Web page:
From the Publisher
In The Lost Years,
Mary Higgins Clark, America's Queen of
Suspense, has written her most astonishing novel to date. At its
center is a discovery that, if authenticated, may be the most
revered document in human history-"the holiest of the holy"-and
certainly the most coveted and valuable object in the world.
Biblical scholar Jonathan Lyons believes he has found the rarest
of parchments-a letter that may have been written by Jesus Christ.
Stolen from the Vatican Library in the 1500s, the letter was
assumed to be lost forever.
Now, under the promise of secrecy, Jonathan is able to confirm
his findings with several other experts. But he also confides in a
family friend his suspicion that someone he once trusted wants to
sell the parchment and cash in.
Within days Jonathan is found shot to death in his study. At the
same time, his wife, Kathleen, who is suffering from Alzheimer's,
is found hiding in the study closet, incoherent and clutching the
murder weapon. Even in her dementia, Kathleen has known that her
husband was carrying on a long-term affair. Did Kathleen kill her
husband in a jealous rage, as the police contend? Or is his death
tied to the larger question: Who has possession of the priceless
parchment that has now gone missing?
It is up to their daughter, twenty-eight-year-old Mariah, to
clear her mother of murder charges and unravel the real mystery
behind her father's death. Mary Higgins Clark's The Lost
Years is at once a breathless murder mystery and a hunt for
what may be the most precious religious and archaeological treasure
of all time.
About the Author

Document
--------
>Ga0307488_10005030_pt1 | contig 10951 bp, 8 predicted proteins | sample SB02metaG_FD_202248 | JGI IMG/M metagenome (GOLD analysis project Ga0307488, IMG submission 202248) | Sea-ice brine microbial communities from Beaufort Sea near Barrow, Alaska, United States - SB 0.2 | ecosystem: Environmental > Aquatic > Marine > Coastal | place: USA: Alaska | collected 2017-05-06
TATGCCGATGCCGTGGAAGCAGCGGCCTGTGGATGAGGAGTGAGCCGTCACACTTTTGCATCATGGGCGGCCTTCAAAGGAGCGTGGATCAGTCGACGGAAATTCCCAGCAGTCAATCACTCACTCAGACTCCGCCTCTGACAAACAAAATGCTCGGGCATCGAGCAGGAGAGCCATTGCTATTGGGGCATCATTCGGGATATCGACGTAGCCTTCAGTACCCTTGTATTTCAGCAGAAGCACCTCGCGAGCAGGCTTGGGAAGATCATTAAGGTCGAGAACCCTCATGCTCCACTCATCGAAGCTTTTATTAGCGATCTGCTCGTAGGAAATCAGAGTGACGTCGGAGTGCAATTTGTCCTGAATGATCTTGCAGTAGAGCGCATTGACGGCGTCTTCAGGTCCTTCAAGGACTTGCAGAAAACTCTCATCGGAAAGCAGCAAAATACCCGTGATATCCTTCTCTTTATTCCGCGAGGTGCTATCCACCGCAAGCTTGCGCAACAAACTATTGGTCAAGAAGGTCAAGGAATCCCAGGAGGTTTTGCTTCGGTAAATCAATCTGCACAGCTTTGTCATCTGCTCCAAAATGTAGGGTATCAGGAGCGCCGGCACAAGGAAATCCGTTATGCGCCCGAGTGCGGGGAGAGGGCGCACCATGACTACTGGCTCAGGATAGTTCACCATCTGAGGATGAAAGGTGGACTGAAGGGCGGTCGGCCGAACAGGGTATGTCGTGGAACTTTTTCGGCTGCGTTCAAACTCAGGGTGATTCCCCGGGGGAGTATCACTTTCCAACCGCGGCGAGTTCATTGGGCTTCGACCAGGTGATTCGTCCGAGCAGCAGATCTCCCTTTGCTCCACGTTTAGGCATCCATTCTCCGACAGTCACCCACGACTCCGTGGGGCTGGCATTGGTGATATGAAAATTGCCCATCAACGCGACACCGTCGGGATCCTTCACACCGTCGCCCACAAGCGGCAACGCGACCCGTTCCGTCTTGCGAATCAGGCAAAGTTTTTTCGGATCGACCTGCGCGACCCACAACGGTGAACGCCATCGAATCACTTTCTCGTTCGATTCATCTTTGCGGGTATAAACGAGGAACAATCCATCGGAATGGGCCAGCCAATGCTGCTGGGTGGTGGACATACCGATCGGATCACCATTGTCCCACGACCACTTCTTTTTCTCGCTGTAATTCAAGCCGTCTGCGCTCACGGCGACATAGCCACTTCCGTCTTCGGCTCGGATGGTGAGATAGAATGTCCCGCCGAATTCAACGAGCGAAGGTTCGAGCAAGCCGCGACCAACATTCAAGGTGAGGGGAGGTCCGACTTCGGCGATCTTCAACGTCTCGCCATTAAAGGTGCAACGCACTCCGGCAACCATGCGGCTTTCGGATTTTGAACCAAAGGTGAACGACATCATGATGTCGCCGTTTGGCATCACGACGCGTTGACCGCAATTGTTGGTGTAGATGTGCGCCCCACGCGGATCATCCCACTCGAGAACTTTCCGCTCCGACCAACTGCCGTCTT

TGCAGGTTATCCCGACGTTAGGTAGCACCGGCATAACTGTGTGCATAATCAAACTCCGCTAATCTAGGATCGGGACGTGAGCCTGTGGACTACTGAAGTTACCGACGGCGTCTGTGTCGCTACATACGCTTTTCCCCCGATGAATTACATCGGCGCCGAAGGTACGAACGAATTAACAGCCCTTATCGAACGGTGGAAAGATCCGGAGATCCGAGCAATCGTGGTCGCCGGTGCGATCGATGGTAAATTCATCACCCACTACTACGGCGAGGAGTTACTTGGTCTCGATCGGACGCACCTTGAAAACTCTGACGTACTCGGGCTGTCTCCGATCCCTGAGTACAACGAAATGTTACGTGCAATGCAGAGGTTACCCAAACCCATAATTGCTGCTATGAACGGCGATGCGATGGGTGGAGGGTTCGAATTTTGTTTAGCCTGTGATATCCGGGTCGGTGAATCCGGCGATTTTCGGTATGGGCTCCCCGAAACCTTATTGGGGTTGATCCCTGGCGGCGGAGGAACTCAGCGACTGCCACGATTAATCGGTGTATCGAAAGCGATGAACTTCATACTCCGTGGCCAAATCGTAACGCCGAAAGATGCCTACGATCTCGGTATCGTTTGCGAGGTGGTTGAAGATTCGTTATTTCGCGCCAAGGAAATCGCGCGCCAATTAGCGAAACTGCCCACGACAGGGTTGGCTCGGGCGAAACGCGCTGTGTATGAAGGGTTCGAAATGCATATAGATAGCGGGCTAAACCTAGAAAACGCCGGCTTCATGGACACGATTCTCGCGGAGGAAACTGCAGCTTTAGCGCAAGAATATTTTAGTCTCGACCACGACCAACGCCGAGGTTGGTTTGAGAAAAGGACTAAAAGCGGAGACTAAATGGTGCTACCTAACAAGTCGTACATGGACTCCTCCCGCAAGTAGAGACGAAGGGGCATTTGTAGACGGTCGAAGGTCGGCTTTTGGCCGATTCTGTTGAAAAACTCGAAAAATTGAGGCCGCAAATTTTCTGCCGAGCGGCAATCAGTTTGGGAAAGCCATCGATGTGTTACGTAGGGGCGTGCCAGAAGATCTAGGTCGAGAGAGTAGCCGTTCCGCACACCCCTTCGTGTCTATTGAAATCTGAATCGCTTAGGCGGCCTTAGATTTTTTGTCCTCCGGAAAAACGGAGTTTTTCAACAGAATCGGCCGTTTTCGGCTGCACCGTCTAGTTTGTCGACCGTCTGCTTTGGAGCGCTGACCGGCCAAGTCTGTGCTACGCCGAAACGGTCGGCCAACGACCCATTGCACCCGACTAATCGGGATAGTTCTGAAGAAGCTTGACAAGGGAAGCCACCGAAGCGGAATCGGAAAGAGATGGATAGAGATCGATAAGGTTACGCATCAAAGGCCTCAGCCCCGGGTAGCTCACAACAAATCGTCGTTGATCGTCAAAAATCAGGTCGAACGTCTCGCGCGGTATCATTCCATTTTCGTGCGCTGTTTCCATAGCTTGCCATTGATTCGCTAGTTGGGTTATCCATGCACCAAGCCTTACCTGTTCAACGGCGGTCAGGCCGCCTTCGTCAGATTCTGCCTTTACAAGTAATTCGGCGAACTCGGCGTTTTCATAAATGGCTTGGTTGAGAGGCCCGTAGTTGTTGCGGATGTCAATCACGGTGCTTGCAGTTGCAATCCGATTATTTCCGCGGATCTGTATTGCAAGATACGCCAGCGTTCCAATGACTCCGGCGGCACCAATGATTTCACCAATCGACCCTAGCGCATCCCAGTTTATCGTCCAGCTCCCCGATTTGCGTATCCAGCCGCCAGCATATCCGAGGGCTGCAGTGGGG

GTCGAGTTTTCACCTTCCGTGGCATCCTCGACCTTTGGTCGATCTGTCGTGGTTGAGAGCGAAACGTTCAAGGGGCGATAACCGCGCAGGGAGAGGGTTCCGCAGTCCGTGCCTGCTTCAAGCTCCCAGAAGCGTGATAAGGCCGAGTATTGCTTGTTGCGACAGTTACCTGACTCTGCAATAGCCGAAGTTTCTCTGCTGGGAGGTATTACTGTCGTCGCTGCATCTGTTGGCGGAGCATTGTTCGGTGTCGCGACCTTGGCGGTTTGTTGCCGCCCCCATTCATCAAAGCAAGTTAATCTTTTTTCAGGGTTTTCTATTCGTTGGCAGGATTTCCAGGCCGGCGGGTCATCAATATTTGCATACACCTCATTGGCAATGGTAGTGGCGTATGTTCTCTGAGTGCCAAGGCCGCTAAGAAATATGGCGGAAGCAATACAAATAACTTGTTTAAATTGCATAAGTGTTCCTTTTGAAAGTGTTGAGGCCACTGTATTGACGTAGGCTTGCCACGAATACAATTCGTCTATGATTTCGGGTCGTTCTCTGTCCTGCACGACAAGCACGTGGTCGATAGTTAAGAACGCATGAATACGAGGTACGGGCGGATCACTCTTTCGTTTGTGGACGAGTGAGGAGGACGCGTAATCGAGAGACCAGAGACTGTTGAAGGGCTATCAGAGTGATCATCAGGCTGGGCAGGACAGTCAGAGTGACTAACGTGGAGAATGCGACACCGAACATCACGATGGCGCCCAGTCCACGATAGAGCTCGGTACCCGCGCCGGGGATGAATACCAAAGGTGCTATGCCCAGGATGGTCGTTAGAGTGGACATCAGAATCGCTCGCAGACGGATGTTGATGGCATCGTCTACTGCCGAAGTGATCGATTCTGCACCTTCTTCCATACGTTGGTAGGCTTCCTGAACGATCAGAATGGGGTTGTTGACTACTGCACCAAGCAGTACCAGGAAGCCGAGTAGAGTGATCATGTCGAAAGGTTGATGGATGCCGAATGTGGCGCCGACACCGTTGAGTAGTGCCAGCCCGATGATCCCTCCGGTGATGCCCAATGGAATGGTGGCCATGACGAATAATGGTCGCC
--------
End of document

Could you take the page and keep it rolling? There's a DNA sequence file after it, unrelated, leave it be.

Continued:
Mary Higgins Clark was born and raised in New York. Her father died when she was ten. After graduating from high school, her first jobs were as a secretary and an airline stewardess. She flew to Europe, Asia, and Africa for a year, then married Warren Clark, a neighbor of her family nine years older than herself. Warren died in 1964, leaving her with five children. So Clark began to write in earnest. Clark had begun writing short stories when she was first married with little success. After six years and forty rejections, her first story was published by Extension Magazine in 1956 for $100. After becoming a widow she set out to write a novel. The result was Aspire to the Heavens, a piece of biographical fiction about George Washington. This too was poorly received. Undeterred, Clark wrote a novel of suspense, Where Are the Children? published in 1975, which finally became a bestseller. Clark had found her voice, and has since produced sixteen more bestsellers, including While My Pretty One Sleeps, Let Me Call You Sweetheart, Moonlight Becomes You, and Pretend You Don't See Her. Clark has received numerous honors including the Grand Prix de Literature of France (1980) and the Horatio Alger Award (1997). She received the Gold Medal of Honor from the American-Irish Historical Society and the Spirit of Achievement Award from Albert Einstein College of Medicine of Yeshiva University. She is a Dame of the Order of St. Gregory, a Dame of Malta, and a Dame of the Holy Sepulcher of Jerusalem. She has thirteen honorary doctorates.